How does calf reduction by removing the gastrocnemius muscle work?


This is the most effective calf reduction method. The procedure can take place with the patient under general anesthetic or using an epidural.

If skin quality is good, then we only need to make a 5cm incision across the hollow of the knee and an additional incision, approx. 5cm long, running vertical from the original incision in the middle of the lower leg (see image). The gastrocnemius muscle can be mobilized without a problem using these two openings. It's neurovascular bundle is located in the hollow of the knee; the surgeon cuts through it. The bundle is detached and removed at it's origin and base. The knee hollow's vessel and nerve structures sit deeper in the body and are not affected. Once a drain has been inserted (this is not always necessary) the wound is sutured in several layers. Effect: depending on the preoperative diagnosis, this type of calf reduction can reduce the circumference of the calf by somewhere between 5 and 7cm.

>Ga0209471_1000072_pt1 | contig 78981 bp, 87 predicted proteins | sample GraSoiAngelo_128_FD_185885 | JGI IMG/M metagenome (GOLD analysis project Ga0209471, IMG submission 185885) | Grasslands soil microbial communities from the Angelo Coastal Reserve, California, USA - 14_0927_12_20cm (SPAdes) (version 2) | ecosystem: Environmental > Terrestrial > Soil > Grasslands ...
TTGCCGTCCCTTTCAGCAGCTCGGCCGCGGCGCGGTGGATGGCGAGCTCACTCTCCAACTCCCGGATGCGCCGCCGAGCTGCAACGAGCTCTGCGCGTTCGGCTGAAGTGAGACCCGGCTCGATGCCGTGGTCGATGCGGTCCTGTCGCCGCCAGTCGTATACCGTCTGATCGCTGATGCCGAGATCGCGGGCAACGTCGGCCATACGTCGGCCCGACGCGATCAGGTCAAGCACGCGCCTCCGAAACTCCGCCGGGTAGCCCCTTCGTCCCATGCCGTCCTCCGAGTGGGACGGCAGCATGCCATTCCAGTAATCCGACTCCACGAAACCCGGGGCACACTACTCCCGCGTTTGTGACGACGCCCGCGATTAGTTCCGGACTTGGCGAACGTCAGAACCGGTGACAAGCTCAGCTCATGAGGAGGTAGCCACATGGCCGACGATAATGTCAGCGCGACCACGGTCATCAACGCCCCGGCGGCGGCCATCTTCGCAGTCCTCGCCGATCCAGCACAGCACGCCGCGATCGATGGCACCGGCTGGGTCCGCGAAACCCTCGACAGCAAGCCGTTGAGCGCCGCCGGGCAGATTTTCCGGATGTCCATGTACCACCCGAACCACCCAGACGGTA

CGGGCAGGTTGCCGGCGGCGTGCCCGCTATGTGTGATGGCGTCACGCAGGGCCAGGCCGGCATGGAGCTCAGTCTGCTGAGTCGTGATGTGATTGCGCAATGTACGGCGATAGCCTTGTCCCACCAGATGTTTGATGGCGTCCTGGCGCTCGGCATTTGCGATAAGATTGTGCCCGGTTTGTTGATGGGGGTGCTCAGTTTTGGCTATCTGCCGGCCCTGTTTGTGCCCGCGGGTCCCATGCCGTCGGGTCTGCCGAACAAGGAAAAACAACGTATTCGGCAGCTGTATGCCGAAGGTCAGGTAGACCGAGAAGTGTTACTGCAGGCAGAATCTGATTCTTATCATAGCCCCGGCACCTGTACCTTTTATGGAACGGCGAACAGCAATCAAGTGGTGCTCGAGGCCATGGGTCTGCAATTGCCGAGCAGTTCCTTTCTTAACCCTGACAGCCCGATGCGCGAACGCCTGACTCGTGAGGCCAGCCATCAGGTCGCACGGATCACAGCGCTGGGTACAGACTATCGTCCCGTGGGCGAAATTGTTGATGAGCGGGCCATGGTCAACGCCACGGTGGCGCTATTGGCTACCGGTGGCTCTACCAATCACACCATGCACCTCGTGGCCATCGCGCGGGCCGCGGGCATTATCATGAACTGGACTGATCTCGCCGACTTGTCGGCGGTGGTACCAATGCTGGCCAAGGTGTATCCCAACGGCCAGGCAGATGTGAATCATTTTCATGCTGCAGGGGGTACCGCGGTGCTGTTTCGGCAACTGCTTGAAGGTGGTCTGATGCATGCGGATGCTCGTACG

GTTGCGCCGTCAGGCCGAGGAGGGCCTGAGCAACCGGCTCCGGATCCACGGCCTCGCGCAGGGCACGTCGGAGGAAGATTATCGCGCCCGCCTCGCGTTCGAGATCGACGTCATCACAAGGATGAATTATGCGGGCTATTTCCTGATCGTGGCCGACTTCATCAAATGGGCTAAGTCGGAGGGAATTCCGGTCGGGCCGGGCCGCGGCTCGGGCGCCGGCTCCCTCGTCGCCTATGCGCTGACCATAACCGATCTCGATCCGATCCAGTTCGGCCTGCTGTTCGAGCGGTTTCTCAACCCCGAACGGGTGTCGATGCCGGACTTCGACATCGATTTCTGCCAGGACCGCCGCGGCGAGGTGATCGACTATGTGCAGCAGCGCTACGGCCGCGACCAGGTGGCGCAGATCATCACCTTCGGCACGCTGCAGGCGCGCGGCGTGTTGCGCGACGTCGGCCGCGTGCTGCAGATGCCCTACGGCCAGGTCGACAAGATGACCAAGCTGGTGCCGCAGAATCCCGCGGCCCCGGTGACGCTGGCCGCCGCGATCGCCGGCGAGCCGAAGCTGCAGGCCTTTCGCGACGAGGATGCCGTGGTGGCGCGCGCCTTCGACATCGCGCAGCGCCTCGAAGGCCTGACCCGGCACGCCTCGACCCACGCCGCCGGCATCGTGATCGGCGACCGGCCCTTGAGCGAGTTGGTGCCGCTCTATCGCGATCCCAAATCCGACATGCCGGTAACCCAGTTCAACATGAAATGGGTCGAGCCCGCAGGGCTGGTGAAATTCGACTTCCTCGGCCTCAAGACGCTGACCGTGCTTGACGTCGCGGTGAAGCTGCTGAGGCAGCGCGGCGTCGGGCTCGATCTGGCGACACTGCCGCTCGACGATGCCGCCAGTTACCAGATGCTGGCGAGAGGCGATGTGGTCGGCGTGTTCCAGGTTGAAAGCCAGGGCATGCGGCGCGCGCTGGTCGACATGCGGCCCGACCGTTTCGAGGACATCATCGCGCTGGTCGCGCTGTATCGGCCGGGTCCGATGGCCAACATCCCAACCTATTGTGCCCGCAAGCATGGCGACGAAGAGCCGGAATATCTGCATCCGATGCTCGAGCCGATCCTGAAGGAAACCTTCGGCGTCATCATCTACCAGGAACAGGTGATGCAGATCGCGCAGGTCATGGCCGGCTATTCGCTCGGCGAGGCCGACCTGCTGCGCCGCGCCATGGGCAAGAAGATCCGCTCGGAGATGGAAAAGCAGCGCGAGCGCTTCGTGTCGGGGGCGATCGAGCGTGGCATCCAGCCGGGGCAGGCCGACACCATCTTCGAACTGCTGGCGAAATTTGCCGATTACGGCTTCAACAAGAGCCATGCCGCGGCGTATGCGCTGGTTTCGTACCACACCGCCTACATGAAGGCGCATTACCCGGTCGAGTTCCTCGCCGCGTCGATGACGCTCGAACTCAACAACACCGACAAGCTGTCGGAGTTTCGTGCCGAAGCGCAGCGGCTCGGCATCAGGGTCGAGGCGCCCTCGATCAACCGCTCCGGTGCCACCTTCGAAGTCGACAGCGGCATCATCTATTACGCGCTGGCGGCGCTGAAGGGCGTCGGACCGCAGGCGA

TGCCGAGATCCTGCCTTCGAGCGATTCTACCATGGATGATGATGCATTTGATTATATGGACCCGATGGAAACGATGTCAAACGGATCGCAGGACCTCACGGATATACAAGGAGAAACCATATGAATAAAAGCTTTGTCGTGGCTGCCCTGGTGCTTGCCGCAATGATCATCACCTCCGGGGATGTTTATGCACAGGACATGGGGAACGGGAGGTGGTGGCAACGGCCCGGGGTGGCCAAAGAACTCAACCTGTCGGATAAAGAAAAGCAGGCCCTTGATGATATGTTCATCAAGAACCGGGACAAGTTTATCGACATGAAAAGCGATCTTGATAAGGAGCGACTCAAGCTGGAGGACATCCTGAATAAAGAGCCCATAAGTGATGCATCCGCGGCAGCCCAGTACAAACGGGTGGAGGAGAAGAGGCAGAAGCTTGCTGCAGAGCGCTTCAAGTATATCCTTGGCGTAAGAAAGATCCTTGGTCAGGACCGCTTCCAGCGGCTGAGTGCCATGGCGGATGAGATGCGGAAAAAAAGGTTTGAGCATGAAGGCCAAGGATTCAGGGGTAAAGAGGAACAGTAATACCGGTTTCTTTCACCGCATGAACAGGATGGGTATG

• The effectiveness of the calf reduction is maximized, because the hypertrophied muscle tissue is removed.


  • More scars
  • Increased short term loss of strength.
  • Healthy muscle tissue is removed.
  • The inner contour in the upper section of the calf can look a little unnatural, particularly for calves with very little fatty tissue.

Partial removal:

You can also have only part of the muscle described removed (6). For example, the surgeon can simply remove the inner muscle belly of the gastrocnemius muscle only. The technique is similar to that described above. This method does not prevent scars forming, as the muscle belly must be detached at the hollow of the knee and on the achilles tendon.

What has to be watched for in post-operative care?



  • The legs are bandaged after the operation, or a surgical stocking is worn – for three months!